Der Bittere Trank

The Imperative to Make Food Unpleasant

Scientific progress is sometimes tedious, but inevitable nonetheless. And thanks to progress in nutrition research, at long last, we have a clear understanding of the root cause of obesity. It is hyper-palatable food – too much food that tastes too good. A new analysis in the Lancer Nutrition provides the confirmation that food policy experts have been confident would come. To reverse decades of rising obesity, the imperative in food policy must be to make food unpleasant.

Data from the UK Biobank

Agatha Hannigan and colleagues analyzed data from 221 million individuals in the UK Biobank. Using Mendelian randomization they found evidence for a causal relationship between hyper-palatable foods and the rising risk of obesity. In a press release, she explained their findings:

“With our analysis, we have more than sufficient statistical power to demonstrate that the rising palatability of food is the key driver of obesity risk over time.

“For decades now, more and more of the food we’ve been feeding our kids has been way too palatable. Early in my career, when I undertook extensive practical training in childcare, the kids would complain about the food, but I knew it was good for them. Now, food marketers have come up with an endless array industrially formulated foods that taste unnaturally good. This is terrible.”

Policy to Drive Palatability Down

These new findings make it clear. The food policy imperative must be to create incentives and regulations that will give us a food supply that is, relatively speaking, more unpleasant. No doubt, this will take bold action. Food marketing is a big part of the problem. Marketers are constantly coming up with new products that taste great because they know taste is the number one driver of food sales. Then they advertise and promote these monstrously palatable foods to defenseless children and vulnerable populations.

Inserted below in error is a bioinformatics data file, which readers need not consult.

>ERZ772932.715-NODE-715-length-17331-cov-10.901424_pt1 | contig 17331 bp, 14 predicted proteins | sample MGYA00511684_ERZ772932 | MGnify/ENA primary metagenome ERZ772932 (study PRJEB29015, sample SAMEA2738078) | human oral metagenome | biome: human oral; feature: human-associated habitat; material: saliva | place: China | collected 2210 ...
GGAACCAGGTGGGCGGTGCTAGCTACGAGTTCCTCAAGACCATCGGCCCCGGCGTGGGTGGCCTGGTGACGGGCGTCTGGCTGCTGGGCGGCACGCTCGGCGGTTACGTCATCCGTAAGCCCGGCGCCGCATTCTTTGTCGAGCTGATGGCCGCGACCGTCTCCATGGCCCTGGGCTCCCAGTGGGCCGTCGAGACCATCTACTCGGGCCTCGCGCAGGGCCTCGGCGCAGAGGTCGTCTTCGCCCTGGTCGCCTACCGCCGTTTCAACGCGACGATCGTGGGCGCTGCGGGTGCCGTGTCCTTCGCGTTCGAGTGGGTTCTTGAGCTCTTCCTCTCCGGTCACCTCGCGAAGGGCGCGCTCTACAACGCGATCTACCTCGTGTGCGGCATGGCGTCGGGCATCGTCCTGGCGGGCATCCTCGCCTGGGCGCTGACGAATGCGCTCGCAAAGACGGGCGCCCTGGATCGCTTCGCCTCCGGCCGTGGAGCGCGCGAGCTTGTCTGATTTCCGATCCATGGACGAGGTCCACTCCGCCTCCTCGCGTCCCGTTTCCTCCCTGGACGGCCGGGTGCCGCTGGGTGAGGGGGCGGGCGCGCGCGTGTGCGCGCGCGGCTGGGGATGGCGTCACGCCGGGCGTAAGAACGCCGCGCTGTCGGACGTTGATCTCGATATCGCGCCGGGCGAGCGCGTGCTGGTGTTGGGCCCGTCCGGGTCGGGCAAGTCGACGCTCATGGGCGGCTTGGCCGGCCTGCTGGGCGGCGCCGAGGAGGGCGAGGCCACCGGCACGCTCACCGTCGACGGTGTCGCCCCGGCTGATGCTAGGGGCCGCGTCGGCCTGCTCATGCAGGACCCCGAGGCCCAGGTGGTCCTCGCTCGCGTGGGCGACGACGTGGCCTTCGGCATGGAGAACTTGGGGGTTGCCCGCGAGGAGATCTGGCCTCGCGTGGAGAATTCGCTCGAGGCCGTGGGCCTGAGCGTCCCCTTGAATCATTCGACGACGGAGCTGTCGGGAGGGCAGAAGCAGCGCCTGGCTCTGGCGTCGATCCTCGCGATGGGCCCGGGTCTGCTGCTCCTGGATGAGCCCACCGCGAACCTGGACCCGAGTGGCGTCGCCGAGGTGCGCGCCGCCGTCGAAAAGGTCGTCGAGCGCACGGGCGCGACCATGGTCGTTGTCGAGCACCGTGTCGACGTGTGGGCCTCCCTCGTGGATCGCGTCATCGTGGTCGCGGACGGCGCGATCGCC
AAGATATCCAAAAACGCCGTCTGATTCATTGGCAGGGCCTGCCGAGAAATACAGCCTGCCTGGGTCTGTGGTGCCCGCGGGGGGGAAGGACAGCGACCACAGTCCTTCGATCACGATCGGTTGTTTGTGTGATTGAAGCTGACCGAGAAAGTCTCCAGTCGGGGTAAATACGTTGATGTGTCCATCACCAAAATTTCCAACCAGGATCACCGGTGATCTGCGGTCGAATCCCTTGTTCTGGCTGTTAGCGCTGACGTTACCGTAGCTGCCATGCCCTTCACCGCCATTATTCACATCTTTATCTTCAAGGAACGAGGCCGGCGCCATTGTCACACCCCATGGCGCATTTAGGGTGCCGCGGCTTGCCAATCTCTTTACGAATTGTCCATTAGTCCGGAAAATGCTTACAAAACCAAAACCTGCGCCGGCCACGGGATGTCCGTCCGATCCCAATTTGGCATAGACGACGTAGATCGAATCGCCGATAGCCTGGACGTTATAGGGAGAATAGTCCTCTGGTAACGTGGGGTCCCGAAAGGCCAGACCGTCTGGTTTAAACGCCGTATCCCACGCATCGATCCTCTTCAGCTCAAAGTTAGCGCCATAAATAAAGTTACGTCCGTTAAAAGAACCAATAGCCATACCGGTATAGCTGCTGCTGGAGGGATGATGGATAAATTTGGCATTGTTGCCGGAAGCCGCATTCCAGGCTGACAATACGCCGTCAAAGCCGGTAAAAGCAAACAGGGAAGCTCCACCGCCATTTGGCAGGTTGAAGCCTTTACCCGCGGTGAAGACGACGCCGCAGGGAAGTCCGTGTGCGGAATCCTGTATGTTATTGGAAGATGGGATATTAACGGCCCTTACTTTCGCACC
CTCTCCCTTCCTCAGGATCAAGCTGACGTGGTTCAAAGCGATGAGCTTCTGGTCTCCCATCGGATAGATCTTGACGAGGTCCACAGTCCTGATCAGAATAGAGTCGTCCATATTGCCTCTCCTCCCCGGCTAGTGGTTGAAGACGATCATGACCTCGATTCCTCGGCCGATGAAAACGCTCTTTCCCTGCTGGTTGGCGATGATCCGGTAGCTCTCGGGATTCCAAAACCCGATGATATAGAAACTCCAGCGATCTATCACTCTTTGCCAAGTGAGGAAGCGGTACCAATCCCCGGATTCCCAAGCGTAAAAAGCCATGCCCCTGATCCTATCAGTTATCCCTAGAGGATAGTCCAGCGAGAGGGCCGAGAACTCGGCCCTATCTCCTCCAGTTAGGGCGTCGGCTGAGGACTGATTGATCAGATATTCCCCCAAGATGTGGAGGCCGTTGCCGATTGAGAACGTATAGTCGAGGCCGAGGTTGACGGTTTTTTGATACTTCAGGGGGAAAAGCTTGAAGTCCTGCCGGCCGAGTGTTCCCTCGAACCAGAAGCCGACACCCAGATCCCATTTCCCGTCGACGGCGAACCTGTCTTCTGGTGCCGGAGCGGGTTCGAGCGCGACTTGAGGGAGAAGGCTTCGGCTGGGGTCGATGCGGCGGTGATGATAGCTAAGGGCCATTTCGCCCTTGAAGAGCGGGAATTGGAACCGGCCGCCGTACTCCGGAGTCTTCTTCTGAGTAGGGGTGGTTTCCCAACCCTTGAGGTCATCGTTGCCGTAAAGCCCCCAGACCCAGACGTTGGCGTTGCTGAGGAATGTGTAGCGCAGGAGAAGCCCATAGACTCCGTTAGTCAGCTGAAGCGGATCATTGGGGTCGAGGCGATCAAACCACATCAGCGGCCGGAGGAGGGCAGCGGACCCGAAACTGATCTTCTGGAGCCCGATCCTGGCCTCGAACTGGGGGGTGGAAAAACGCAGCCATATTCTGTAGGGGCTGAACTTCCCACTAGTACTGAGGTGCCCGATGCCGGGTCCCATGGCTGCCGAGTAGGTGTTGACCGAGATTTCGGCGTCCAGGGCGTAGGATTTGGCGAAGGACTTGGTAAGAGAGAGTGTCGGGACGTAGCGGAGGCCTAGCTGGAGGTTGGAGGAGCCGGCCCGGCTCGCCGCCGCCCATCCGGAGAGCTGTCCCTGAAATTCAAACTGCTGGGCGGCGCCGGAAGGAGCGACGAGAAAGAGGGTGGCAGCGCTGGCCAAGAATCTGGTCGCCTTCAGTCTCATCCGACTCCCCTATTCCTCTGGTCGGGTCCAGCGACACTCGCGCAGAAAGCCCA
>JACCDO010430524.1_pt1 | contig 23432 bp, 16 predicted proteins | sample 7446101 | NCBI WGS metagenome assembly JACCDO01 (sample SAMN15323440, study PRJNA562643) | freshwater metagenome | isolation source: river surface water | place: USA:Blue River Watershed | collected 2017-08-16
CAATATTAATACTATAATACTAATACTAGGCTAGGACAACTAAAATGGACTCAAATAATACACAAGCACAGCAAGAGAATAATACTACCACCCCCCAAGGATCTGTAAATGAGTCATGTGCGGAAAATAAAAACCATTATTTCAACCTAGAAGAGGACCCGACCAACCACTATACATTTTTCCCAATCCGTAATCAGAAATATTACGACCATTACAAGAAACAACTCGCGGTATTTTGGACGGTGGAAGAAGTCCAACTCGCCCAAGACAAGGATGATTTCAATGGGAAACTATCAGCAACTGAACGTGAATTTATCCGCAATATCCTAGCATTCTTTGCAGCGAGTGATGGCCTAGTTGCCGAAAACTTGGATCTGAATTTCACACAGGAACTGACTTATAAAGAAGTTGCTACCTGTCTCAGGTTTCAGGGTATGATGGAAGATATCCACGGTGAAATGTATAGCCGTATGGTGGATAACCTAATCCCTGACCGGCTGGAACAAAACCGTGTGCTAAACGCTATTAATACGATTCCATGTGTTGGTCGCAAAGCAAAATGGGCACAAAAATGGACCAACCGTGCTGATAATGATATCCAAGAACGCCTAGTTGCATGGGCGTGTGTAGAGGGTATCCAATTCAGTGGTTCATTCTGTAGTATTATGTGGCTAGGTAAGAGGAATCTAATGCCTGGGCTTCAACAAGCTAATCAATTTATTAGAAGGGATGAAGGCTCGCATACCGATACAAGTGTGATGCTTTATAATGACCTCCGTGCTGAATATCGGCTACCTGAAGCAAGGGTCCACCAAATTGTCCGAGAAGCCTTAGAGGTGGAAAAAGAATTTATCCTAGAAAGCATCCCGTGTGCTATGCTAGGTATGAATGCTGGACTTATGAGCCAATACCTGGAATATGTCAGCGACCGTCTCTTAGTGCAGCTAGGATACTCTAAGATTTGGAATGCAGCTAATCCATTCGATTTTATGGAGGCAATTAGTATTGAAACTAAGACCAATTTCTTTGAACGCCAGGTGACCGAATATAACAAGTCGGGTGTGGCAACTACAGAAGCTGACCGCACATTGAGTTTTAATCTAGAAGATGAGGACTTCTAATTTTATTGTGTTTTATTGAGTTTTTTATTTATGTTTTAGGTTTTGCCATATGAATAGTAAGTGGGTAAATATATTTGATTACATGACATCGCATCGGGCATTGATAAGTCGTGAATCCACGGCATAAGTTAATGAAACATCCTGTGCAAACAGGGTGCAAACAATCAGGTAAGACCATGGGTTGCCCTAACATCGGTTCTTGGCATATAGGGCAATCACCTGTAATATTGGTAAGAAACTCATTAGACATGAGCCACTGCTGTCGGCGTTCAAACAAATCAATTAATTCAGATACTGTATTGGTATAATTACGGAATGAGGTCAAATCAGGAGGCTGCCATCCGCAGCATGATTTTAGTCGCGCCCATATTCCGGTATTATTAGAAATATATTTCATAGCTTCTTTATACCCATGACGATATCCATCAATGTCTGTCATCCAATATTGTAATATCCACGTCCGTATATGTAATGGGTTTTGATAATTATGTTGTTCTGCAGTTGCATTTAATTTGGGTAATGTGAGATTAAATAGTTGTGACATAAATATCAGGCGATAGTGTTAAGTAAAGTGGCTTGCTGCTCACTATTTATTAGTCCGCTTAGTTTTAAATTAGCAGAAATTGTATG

It won’t be easy to overcome this systemic bias for tasty foods. But it is the key to reforming our obviously broken global food systems. Researcher Tera Fazzino explained that we do have options:

“For example, while we can’t regulate categories of foods, such as desserts, we could provide specific information to legislators regarding the specific levels of ingredients that may enhance palatability in a way that may make foods difficult to stop eating.”

On this first day of April, we can see it quite clearly. One word will drive the future of food policy: yuck. 😝

Chick here for a full understanding of this impressive body of research.

Der Bittere Trank, painting by Adriaen Brouwer / WikiArt

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April 1, 2023

3 Responses to “The Imperative to Make Food Unpleasant”

  1. April 01, 2023 at 10:03 am, Angie Golden said:

    I totally forgot it was April Fools day!

  2. April 01, 2023 at 10:24 am, Allen Browne said:

    Happy April Fools Day!

    Thanks for the 😊

    Spring is here🌻


  3. April 01, 2023 at 11:50 am, Leah said:

    Ha! good one, Ted. 🙂